Failure to Change Beneficiary Designations Following Divorce
Following a divorce, it is important to change your beneficiary designations on your benefits, especially life insurance beneficiary designations. Unless the Decree of Divorce requires you to carry a life insurance policy so that your child support will continue to be paid in the event of your death, you likely do not want your ex-spouse to continue to receive any or all of your benefits if you die.
Because many people forget to change their beneficiary designations following a divorce, Texas has adopted a law to address the situation. Texas Family Code §9.301 specifically deals with the situation where a pre-divorce designation of an ex-spouse as a beneficiary of life insurance benefits has been made.
Under that statute, a pre-divorce designation of a former spouse is not effective UNLESS:
- The Decree of Divorce specifically requires the insured to continue to list the ex-spouse as the beneficiary of the policy after the divorce is final; or
- The insured goes to his/her human resources group or the insurance company and re-designates the former spouse as the beneficiary after the divorce has been finalized; or
- The former spouse is designated to receive the proceeds in trust for, on behalf of, or for the benefit of a child or a dependent of either former spouse. (So, the beneficiary listed would appear on the policy as, “Mary Jones, on behalf of my minor children, Bobby Jones and Suzy Jones.”)
If the designation of the beneficiary does not meet any of the three preceding criteria, then the proceeds of the policy cannot be paid to the ex-spouse. Instead, the proceeds should be paid to the alternative beneficiary. If no alternative beneficiary is named, then the proceeds will be paid into the estate of the insured and they will be distributed pursuant to the insured’s Last Will and Testament, or to his/her heirs under law.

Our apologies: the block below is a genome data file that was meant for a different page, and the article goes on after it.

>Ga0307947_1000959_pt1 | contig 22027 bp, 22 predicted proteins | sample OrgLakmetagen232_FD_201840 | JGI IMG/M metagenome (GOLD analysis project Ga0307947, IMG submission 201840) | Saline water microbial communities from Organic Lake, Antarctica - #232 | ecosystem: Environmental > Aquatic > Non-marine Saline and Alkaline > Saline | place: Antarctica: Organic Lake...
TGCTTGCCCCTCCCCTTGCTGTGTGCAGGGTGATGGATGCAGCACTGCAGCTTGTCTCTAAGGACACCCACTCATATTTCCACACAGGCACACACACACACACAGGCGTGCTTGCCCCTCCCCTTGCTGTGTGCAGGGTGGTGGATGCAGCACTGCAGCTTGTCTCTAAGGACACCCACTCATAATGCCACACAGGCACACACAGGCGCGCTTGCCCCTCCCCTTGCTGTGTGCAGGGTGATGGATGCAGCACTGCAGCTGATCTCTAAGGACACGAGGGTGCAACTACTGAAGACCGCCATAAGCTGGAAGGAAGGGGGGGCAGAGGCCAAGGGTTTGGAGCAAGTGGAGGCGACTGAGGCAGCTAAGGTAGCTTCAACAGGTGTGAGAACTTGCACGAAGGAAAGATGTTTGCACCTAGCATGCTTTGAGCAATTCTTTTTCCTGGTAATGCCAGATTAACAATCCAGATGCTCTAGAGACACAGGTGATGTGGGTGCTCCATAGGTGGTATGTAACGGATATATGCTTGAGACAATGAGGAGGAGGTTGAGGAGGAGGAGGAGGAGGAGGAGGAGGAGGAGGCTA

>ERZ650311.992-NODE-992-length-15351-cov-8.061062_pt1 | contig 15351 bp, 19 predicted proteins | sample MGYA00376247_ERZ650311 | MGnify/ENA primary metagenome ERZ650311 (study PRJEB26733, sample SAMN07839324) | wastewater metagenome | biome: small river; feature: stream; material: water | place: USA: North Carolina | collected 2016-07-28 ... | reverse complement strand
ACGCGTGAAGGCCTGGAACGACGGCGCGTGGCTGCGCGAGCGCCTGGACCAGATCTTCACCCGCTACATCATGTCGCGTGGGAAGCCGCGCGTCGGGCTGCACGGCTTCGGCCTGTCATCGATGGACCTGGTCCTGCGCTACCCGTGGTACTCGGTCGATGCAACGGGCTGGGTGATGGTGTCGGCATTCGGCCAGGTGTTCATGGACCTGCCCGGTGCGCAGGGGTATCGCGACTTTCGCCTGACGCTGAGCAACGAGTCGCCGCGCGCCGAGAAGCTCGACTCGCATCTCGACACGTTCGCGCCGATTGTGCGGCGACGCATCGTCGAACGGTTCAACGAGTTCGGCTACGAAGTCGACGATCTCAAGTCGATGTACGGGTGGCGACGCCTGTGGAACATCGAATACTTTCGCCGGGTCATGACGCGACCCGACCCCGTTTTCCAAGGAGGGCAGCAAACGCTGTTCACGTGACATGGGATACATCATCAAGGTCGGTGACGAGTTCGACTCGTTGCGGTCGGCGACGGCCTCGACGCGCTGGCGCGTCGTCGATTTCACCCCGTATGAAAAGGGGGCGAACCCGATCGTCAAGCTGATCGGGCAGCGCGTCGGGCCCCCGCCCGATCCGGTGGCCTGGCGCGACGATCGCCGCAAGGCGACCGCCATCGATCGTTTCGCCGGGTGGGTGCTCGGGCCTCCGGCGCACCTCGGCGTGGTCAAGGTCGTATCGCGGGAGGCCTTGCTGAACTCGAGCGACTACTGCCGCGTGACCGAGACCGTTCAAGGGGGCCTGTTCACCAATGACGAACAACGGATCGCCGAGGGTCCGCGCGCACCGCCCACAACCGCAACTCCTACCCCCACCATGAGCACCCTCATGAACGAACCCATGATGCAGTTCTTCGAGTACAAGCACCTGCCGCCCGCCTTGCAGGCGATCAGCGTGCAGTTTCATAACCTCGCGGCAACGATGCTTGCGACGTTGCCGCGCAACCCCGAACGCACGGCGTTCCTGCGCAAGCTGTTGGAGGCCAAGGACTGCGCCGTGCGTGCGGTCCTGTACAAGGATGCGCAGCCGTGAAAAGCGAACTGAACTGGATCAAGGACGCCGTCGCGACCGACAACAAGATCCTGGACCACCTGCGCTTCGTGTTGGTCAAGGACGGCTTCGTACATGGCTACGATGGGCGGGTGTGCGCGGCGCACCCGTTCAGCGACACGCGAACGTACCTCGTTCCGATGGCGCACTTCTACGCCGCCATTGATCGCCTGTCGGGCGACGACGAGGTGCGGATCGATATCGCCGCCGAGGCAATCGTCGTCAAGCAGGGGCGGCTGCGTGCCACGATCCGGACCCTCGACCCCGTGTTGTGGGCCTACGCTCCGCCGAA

If no one tells the insurance company that the parties are divorced and the ex-spouse should not be paid the benefits, the insurance company may go ahead and pay the former spouse. As you can imagine, it is then very hard to get the money back from that spouse and a law suit could be a very expensive proposition.
In order to stop an insurance company from paying a former spouse after the death of an insured, it is important for the insured’s family to give written notice to the insurer at its home office that the designation of the former spouse is not effective under Texas Family Code §9.301. Any “interested party” can give this notice, including the current spouse of the insured, the insured’s children, and/or the insured’s next-of-kin. This notice should be mailed to the insurance company’s home office by certified mail immediately after the death of the insured. A copy of Texas Family Code §9.301 can be found online and should be included with the notice.
To avoid falling into this situation, the insured should contact his/her human resources department and/or his/her life insurance company after the divorce to update the beneficiary designations on retirement plans, life insurance policies, annuities, survivor’s benefits, and all similar benefit plans. It is highly unlikely that the insured still wants his/her ex-spouse to benefit from the insured’s death, so changing the designation to someone who the insured wants to care for is the best course of action.
To learn more about this topic, you can call my office to make an appointment to discuss your situation and the actions that you should be taking. Please call for an appointment at your convenience!